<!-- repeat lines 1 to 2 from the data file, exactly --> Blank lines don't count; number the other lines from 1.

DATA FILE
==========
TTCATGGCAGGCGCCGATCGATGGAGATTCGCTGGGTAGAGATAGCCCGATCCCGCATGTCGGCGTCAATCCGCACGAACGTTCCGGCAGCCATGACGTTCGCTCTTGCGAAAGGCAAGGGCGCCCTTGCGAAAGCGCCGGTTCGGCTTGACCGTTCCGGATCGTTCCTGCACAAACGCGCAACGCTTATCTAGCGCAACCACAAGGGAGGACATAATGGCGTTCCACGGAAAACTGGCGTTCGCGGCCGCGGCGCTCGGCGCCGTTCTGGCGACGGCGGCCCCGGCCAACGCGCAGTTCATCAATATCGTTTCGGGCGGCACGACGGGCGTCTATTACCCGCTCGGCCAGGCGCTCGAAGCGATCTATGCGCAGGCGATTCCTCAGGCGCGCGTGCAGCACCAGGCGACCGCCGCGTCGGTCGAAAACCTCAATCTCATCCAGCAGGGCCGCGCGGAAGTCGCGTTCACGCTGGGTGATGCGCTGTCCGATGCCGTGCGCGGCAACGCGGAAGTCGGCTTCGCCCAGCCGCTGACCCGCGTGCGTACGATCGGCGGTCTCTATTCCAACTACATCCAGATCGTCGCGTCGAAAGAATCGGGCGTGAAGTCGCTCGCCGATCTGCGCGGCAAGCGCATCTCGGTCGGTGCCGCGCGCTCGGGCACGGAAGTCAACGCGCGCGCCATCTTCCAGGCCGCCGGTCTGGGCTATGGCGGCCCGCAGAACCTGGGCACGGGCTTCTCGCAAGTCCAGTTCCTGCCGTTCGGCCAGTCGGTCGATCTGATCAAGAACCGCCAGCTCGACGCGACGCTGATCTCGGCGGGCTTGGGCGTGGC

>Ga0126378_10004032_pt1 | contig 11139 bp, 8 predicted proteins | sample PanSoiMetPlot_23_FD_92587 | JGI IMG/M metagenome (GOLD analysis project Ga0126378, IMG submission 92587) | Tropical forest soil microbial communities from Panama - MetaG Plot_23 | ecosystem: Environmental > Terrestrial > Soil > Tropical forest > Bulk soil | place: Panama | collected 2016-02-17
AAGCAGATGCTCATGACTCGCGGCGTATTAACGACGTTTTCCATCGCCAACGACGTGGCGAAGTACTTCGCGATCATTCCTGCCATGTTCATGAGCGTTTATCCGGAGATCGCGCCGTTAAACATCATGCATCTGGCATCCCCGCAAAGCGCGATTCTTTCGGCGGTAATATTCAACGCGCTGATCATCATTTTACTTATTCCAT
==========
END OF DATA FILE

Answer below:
TTCATGGCAGGCGCCGATCGATGGAGATTCGCTGGGTAGAGATAGCCCGATCCCGCATGTCGGCGTCAATCCGCACGAACGTTCCGGCAGCCATGACGTTCGCTCTTGCGAAAGGCAAGGGCGCCCTTGCGAAAGCGCCGGTTCGGCTTGACCGTTCCGGATCGTTCCTGCACAAACGCGCAACGCTTATCTAGCGCAACCACAAGGGAGGACATAATGGCGTTCCACGGAAAACTGGCGTTCGCGGCCGCGGCGCTCGGCGCCGTTCTGGCGACGGCGGCCCCGGCCAACGCGCAGTTCATCAATATCGTTTCGGGCGGCACGACGGGCGTCTATTACCCGCTCGGCCAGGCGCTCGAAGCGATCTATGCGCAGGCGATTCCTCAGGCGCGCGTGCAGCACCAGGCGACCGCCGCGTCGGTCGAAAACCTCAATCTCATCCAGCAGGGCCGCGCGGAAGTCGCGTTCACGCTGGGTGATGCGCTGTCCGATGCCGTGCGCGGCAACGCGGAAGTCGGCTTCGCCCAGCCGCTGACCCGCGTGCGTACGATCGGCGGTCTCTATTCCAACTACATCCAGATCGTCGCGTCGAAAGAATCGGGCGTGAAGTCGCTCGCCGATCTGCGCGGCAAGCGCATCTCGGTCGGTGCCGCGCGCTCGGGCACGGAAGTCAACGCGCGCGCCATCTTCCAGGCCGCCGGTCTGGGCTATGGCGGCCCGCAGAACCTGGGCACGGGCTTCTCGCAAGTCCAGTTCCTGCCGTTCGGCCAGTCGGTCGATCTGATCAAGAACCGCCAGCTCGACGCGACGCTGATCTCGGCGGGCTTGGGCGTGGC

>Ga0126378_10004032_pt1 | contig 11139 bp, 8 predicted proteins | sample PanSoiMetPlot_23_FD_92587 | JGI IMG/M metagenome (GOLD analysis project Ga0126378, IMG submission 92587) | Tropical forest soil microbial communities from Panama - MetaG Plot_23 | ecosystem: Environmental > Terrestrial > Soil > Tropical forest > Bulk soil | place: Panama | collected 2016-02-17